Everyone has a role to play – what’s yours?
Inclusive Design 24 celebrates efforts worldwide to ensure people with disabilities have full and equal access to the web. We invite you to join the celebration and connect with the accessibility community, and learn your role in moving accessibility forward. Together we can take great strides toward making a web for everyone.
To celebrate Global Accessibility Awareness Day, The Paciello Group will be holding 24 one-hour webinars on all things accessibility. The sessions range from beginner-to-advanced and are aimed at everyone from executives to web developers. View the schedule below to learn more and sign up now to reserve your spot.
0:00 (0:00 GMT) Mike Paciello These 5 Changes Will Advance Inclusive Design
#ID24 and GAAD are all about user inclusion and common sense accessibility. Come see how 5 changes will ensure that we get there tomorrow...
For 30 years, Mike Paciello, founder and president of The Paciello Group, has pioneered the field of accessible interface design as a technologist, consultant, author and professional speaker. His internationally best-selling book, Web Accessibility for People with Disabilities, remains the definitive standard reference for accessibility design, implementation and usability. In 2006, Mike, along with colleague Jim Tobias, was appointed co-chair to the United States Federal Access Board’s Telecommunications and Electronic and Information Technology Advisory Committee (TEITAC). On April 3rd 2008, TEITAC presented a historic series of internationally harmonized recommendations that will bridge the gap between technology and people with disabilities.
1:00 (1:00 GMT) Ted Drake WearAbility: the connection between accessibility and wearable computers
Find out what is possible with wearable computers and accessibility. This presentation will introduce wearable computers and devices and their use as assistive technology. Learn how wearable computers are providing hands free controls and augmenting visual and audio experience.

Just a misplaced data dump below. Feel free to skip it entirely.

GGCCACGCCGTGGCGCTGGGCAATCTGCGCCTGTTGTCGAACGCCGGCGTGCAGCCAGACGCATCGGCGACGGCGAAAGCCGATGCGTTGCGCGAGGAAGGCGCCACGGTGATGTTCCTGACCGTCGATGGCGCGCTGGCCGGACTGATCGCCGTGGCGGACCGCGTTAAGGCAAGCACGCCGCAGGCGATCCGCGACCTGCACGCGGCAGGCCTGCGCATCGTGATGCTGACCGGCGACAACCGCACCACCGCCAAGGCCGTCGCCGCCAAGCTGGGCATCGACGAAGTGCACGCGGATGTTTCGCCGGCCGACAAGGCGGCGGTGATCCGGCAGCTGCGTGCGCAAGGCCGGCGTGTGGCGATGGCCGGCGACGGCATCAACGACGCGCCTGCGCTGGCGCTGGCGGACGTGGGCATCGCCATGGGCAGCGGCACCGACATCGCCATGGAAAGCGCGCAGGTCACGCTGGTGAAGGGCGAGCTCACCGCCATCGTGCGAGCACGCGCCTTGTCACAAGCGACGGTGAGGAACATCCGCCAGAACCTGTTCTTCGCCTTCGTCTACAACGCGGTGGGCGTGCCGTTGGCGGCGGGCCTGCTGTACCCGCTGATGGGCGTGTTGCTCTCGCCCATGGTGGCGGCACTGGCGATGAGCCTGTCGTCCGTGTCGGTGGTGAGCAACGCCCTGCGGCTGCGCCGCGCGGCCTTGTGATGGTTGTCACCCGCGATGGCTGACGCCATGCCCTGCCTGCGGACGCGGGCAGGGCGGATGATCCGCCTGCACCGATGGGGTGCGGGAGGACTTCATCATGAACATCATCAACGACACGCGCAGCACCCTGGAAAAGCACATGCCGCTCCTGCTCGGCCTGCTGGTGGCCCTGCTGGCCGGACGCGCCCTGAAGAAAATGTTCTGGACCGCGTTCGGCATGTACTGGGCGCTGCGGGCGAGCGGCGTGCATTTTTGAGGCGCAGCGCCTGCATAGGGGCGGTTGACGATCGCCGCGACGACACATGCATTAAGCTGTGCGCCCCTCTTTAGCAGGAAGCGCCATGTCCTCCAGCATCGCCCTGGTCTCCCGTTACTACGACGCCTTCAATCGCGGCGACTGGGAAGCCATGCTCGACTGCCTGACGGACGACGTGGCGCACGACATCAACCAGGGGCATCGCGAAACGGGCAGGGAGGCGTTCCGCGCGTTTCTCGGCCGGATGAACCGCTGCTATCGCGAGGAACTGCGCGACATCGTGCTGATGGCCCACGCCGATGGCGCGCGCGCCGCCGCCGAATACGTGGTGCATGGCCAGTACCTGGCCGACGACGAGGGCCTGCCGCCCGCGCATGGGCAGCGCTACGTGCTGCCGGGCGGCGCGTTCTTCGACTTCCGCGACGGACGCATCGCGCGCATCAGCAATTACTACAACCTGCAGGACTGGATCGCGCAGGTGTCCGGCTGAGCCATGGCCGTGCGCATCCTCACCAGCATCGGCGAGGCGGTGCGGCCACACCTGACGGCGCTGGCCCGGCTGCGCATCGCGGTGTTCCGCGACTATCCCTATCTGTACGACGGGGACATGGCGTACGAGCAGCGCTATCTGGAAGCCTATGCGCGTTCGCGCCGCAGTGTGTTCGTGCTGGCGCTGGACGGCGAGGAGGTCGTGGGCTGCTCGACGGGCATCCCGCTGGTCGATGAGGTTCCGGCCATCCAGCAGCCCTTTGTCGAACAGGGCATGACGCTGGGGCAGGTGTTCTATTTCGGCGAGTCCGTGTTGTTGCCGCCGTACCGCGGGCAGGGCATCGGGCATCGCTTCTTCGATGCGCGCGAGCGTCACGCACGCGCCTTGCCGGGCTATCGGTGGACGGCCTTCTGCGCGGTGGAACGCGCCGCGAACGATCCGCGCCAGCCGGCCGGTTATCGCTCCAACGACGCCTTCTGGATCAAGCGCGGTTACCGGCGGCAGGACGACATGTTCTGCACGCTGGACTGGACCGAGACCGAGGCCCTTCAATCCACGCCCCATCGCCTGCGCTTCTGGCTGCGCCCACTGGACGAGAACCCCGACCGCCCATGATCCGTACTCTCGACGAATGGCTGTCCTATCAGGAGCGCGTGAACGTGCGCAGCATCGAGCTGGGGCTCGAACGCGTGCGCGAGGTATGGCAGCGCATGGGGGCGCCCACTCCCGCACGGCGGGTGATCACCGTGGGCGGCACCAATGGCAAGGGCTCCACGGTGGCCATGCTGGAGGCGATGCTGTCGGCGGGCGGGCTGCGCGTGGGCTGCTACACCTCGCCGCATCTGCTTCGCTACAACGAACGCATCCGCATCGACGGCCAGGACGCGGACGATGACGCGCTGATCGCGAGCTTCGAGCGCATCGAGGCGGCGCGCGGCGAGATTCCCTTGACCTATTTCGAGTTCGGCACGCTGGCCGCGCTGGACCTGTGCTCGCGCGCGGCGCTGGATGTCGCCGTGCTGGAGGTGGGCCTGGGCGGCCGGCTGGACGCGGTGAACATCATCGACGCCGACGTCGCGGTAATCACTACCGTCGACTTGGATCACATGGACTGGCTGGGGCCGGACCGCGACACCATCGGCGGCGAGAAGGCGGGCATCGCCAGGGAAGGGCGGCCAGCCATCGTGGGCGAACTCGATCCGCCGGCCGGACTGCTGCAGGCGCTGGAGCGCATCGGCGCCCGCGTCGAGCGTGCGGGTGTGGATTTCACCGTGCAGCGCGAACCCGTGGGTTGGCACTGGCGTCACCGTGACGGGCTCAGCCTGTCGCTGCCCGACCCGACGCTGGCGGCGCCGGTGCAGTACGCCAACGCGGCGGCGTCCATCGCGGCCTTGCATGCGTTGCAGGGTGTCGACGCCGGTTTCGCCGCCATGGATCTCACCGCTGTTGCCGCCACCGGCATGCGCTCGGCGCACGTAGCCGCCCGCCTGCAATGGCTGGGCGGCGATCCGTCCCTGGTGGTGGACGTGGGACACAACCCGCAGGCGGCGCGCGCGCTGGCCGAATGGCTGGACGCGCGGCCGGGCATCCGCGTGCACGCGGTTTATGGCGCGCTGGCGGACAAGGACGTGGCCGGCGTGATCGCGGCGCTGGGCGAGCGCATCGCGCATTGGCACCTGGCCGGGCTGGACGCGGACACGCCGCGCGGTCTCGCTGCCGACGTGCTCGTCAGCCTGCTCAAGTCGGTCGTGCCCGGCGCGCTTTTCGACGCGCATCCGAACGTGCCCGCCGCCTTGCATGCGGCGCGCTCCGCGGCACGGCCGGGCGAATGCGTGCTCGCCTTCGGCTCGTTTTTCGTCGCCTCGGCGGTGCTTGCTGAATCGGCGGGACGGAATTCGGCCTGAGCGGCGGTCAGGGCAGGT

2:00 (2:00 GMT) Hans Hillen Dealing with High Contrast Mode, Custom Stylesheets, and Icon Fonts
As the Web keeps evolving at a faster pace, accessibility best practices tend to lag behind. Something as basic and fundamental as an accessible image can still turn out to be quite a challenge when popular development techniques seem to move away from traditional HTML images more and more. In this session we will discuss how such changes in web development can negatively affect accessibility, particularly in relation to user personalisation tools such as high contrast mode and custom user stylesheets. Solutions and workarounds for dealing with such issues will be provided.
3:00 (3:00 GMT) Andrew Arch Web accessibility – the Australian experience
Australia adopted WCAG 1.0 in 2000 with great expectations, but the expected improvements were limited. When WCAG 2.0 was released, Australia was again an early adopter, endorsing it as the coordinated Government standard in 2009. The difference with the adoption of WCAG 2.0 was the preparation of national plan for government adoption that has driven extensive activity. Andrew Arch will talk about the Australian Government’s experience with implementing web accessibility – where they’ve come from, where they’re at, and what the future might hold.
4:00 (4:00 GMT) Graeme Coleman Introduction to the Web Accessibility Toolbar (WAT)
The Web Accessibility Toolbar (WAT) is a freeware extension for Internet Explorer which enables developers to manually examine web pages for a variety of aspects of accessibility. This presentation will consist of a live demonstration of some of the common features of the WAT with respect to testing the accessibility of images, navigation, structure, forms, and color contrast. The intended audience is front-end web developers, as well as web accessibility consultants keen to expand their existing toolset.
5:00 (5:00 GMT) Susanna Laurin Why WCAG is not enough